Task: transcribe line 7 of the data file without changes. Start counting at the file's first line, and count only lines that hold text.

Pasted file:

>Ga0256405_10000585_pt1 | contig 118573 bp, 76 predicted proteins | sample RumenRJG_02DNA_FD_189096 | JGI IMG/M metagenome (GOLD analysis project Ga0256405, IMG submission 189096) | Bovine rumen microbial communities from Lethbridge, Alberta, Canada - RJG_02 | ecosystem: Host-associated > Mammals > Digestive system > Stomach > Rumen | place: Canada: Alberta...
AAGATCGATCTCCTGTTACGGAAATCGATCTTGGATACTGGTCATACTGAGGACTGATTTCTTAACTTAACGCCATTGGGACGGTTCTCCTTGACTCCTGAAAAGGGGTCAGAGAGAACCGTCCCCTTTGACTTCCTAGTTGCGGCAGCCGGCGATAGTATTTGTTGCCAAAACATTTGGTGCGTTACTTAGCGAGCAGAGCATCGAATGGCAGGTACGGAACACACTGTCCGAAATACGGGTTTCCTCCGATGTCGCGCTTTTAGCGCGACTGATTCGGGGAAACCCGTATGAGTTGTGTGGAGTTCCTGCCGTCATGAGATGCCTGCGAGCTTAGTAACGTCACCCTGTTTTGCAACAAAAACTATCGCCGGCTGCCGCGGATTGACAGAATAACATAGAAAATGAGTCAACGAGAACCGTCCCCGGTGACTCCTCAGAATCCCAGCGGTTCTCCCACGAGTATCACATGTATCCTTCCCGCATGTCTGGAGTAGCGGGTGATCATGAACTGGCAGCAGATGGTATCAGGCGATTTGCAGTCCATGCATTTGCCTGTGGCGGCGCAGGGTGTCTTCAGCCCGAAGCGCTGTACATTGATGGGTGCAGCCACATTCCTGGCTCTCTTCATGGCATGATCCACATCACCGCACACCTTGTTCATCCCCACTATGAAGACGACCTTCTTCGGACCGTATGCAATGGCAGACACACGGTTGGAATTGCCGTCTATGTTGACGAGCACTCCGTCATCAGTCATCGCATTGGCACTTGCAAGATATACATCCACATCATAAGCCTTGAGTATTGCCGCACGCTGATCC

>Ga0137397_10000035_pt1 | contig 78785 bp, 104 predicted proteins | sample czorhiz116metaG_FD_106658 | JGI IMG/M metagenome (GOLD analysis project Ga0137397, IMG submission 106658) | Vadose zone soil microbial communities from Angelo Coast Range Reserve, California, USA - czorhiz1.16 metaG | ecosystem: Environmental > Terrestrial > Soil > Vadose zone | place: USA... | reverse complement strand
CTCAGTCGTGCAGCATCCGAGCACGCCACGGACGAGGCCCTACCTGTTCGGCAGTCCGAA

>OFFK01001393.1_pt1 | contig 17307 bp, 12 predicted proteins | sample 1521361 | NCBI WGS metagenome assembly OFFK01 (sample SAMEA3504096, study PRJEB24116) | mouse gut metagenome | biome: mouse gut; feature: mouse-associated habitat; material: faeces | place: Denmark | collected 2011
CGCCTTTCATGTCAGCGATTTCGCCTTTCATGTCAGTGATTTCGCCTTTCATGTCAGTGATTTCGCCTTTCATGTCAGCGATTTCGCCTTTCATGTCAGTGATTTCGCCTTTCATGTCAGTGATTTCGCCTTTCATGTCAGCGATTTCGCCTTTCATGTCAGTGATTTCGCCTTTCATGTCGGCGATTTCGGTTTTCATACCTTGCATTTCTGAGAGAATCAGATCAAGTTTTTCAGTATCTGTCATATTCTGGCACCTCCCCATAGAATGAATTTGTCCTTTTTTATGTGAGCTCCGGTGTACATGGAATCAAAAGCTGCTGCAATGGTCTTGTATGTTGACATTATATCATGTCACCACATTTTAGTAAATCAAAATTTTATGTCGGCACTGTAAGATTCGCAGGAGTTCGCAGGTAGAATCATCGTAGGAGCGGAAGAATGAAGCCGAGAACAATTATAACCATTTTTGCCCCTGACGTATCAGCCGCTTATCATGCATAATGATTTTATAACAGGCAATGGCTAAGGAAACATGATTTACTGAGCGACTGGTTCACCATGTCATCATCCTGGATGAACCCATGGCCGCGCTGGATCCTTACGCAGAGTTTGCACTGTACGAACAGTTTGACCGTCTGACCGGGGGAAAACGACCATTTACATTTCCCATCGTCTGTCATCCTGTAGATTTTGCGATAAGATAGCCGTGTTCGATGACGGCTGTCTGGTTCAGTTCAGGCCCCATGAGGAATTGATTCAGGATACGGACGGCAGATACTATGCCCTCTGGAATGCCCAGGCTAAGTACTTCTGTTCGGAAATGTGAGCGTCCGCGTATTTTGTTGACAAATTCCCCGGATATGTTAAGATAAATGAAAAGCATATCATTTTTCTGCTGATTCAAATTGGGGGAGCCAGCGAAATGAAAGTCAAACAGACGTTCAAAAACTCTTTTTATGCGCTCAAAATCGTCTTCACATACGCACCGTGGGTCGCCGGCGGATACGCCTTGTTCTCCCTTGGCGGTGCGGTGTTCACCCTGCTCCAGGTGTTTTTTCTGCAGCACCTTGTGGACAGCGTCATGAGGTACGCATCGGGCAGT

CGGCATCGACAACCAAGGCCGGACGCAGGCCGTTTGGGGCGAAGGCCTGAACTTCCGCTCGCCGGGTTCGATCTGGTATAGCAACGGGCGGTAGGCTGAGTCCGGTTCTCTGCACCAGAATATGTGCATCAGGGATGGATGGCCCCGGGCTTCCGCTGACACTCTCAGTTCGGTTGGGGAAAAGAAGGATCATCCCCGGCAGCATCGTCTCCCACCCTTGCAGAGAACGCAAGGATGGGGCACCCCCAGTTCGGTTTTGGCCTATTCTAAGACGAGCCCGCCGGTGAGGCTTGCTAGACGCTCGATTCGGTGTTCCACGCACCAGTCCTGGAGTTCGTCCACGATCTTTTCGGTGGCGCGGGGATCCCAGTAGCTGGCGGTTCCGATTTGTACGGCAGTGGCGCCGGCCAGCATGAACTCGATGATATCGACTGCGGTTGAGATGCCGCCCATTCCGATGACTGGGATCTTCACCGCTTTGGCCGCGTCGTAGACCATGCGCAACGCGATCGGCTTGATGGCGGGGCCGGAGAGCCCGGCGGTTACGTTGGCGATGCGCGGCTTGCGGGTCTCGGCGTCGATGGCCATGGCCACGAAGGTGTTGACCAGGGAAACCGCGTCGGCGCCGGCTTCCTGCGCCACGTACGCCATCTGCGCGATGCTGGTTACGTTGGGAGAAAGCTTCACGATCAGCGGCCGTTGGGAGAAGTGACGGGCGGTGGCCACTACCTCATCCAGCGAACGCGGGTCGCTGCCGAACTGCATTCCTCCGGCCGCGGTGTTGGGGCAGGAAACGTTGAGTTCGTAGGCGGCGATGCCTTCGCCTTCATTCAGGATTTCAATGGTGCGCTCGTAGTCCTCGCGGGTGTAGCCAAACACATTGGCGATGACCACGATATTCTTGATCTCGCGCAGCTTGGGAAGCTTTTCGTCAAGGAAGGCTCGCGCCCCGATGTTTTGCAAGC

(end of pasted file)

CGGCATCGACAACCAAGGCCGGACGCAGGCCGTTTGGGGCGAAGGCCTGAACTTCCGCTCGCCGGGTTCGATCTGGTATAGCAACGGGCGGTAGGCTGAGTCCGGTTCTCTGCACCAGAATATGTGCATCAGGGATGGATGGCCCCGGGCTTCCGCTGACACTCTCAGTTCGGTTGGGGAAAAGAAGGATCATCCCCGGCAGCATCGTCTCCCACCCTTGCAGAGAACGCAAGGATGGGGCACCCCCAGTTCGGTTTTGGCCTATTCTAAGACGAGCCCGCCGGTGAGGCTTGCTAGACGCTCGATTCGGTGTTCCACGCACCAGTCCTGGAGTTCGTCCACGATCTTTTCGGTGGCGCGGGGATCCCAGTAGCTGGCGGTTCCGATTTGTACGGCAGTGGCGCCGGCCAGCATGAACTCGATGATATCGACTGCGGTTGAGATGCCGCCCATTCCGATGACTGGGATCTTCACCGCTTTGGCCGCGTCGTAGACCATGCGCAACGCGATCGGCTTGATGGCGGGGCCGGAGAGCCCGGCGGTTACGTTGGCGATGCGCGGCTTGCGGGTCTCGGCGTCGATGGCCATGGCCACGAAGGTGTTGACCAGGGAAACCGCGTCGGCGCCGGCTTCCTGCGCCACGTACGCCATCTGCGCGATGCTGGTTACGTTGGGAGAAAGCTTCACGATCAGCGGCCGTTGGGAGAAGTGACGGGCGGTGGCCACTACCTCATCCAGCGAACGCGGGTCGCTGCCGAACTGCATTCCTCCGGCCGCGGTGTTGGGGCAGGAAACGTTGAGTTCGTAGGCGGCGATGCCTTCGCCTTCATTCAGGATTTCAATGGTGCGCTCGTAGTCCTCGCGGGTGTAGCCAAACACATTGGCGATGACCACGATATTCTTGATCTCGCGCAGCTTGGGAAGCTTTTCGTCAAGGAAGGCTCGCGCCCCGATGTTTTGCAAGC